J-A-M, Jamaica! You likely already know, but a trip to the island is always a vibe. EBONY recently hopped on a flight to partake in the 30th anniversary of the Reggae Sumfest, and it did not disappoint.
The weeklong festivities began with a host of community events including a family day, an all-black party as well as the annual Global Sound Clash at Montego Bay's Pier 1. If you aren't familiar with Caribbean culture and sound clashes, they're essentially an intense DJ battle where the selectas (DJs) go head-to-head in a series of rounds using customs dubs featuring some of the world's hottest dancehall and reggae artists. This year, there were four talented folks competing from Jamaica, South Sudan and even Japan. In the end, DJ Dynamq from the Mother Continent took the crown.
Then, on July 21, 2023, the official Reggae Sumfest began. For two nights, dancehall and reggae lovers gathered on the venue grounds to whine their waists and let the tunes move them, well into the early morning hours—literally, the concerts ended at 8am. Some of the hottest artists—old and young—who were born and bred in the country hit the stage to give fans a show. Everyone from Jada Kingdom, Tanya Stephens, Masicka, Jah Vinci, Freddie McGregor, Valiant, D'Yani and so many more.
"We are always looking for new and innovative ways to position Jamaica as a destination people want to visit," Jamaica Minister of Tourism Edmund Bartlett tells EBONY. "Reggae Sumfest is engrained in our culture and resonates with our international audiences as well as our brothers and sisters of the Diaspora."
During our time on the island, we also got to explore a little more of what MoBay had to offer. From spending a day in a Rastafarian village to kicking back at a Black-owned beach club, here's how we spent our time in Jamaica.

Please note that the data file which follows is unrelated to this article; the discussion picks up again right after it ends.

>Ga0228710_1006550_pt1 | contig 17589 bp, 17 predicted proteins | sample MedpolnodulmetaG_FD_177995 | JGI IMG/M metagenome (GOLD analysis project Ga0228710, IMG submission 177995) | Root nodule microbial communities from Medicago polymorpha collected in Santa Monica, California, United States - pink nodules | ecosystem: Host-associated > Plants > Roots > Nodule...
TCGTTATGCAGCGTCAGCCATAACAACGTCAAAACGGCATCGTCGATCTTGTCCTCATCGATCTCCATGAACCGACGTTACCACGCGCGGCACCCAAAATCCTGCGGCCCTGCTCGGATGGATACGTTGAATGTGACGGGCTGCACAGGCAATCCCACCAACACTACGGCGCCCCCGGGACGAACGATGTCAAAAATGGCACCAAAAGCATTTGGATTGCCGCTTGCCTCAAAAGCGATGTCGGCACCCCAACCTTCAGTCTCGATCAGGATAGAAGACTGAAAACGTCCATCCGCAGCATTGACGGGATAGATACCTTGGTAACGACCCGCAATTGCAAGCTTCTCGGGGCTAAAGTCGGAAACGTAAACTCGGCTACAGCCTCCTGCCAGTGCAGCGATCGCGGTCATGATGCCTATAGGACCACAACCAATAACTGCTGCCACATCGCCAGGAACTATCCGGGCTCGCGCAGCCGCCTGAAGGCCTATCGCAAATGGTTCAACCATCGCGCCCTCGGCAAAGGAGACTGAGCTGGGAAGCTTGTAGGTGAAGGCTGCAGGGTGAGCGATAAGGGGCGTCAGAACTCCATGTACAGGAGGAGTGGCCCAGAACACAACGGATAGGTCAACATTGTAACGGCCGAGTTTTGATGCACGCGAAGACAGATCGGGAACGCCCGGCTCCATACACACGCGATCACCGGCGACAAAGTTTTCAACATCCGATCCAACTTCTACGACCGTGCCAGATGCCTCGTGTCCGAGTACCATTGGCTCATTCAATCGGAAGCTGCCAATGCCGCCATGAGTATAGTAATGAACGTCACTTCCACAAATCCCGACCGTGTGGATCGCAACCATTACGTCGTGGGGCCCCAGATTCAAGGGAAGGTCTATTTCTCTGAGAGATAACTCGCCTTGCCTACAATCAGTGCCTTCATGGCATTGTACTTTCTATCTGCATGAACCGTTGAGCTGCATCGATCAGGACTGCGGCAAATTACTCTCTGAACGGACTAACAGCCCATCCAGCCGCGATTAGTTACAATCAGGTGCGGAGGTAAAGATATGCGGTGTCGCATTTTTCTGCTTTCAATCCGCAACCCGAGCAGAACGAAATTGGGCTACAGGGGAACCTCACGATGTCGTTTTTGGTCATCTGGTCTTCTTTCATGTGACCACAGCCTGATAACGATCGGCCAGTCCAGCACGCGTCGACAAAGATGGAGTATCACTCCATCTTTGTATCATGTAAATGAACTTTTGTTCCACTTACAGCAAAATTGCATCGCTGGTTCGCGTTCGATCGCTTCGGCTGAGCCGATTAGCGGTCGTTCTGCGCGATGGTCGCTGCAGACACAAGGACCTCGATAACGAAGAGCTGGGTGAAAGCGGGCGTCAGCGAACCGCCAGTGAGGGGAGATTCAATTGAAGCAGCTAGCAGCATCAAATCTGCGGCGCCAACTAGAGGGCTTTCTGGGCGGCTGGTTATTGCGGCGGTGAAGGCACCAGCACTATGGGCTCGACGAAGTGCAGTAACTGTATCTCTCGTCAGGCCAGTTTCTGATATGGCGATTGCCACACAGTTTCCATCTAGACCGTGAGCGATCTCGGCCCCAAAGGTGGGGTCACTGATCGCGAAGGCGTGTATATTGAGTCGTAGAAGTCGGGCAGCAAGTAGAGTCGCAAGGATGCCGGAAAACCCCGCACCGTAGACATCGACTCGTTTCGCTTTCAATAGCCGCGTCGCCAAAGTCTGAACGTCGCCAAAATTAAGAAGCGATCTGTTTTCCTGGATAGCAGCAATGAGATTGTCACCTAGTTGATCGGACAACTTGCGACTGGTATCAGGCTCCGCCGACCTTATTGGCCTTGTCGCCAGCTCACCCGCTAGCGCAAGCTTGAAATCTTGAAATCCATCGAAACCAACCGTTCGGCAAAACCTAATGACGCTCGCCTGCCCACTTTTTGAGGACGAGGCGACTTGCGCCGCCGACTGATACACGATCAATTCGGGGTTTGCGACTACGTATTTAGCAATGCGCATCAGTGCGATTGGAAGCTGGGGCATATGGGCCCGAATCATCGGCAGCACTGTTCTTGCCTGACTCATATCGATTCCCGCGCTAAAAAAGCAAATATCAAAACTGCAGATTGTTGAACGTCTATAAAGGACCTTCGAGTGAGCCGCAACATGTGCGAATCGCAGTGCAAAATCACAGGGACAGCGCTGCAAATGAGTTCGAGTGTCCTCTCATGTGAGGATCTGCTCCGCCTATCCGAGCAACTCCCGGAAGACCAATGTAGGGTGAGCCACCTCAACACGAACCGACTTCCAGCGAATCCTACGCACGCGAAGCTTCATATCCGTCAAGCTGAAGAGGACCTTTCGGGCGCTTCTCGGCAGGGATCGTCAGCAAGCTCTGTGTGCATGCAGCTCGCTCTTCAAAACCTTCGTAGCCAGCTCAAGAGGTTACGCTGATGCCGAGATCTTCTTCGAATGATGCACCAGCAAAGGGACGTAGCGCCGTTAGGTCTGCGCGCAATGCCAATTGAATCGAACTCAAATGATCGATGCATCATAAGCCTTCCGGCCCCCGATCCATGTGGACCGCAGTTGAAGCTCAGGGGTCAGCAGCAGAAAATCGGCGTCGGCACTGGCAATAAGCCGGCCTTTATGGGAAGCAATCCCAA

What we did
While all the Reggae Sumfest action happened from late night into the early morning, we still wanted to spend our days immersing ourselves in the tranquility of the island. During our first full day, we spent time at Tropical Bliss Beach, a locally-owned beach club and bar. We kicked back in our rented cabana as we sipped rum punch and frozen cocktails as the soothing ocean waves relaxed us. The spot also offers watersports, a full menu, Wi-Fi, vendors as well as bathrooms and showers.
The next day, we headed up to the countryside to experience a day with some of the island's remaining Rastas. Tucked away in the lush green hills and mountains, Rasta Safari was definitely a highlight. The tour started with an overview of the company and the history of how they came to own and care for the land. From there, we hopped on ATVs to drive deeper into the property, where we then stopped at a natural blue swimming hole—said to have healing properties—to take a dip and feast on fresh-picked mango.
After the tour, we sat down to a homecooked ital (plant-based) meal prepared by locals.
What we ate
We were in the land of all-things jerk, so of course, we had to partake. After our trek from the Rasta Safari, we stumbled upon a local spot called Border Jerk. We ordered a heavy helping of fresh-off-the-grill jerk chicken, festival, roasted sweet potatoes, breadfruit, and passion fruit, mango and ginger juices. Our bellies were very happy.
Beyond Border Jerk, we indulged in oxtails from Peppa's, steamed and fried fish with rice and peas from Tropical Bliss Beach, and so much more.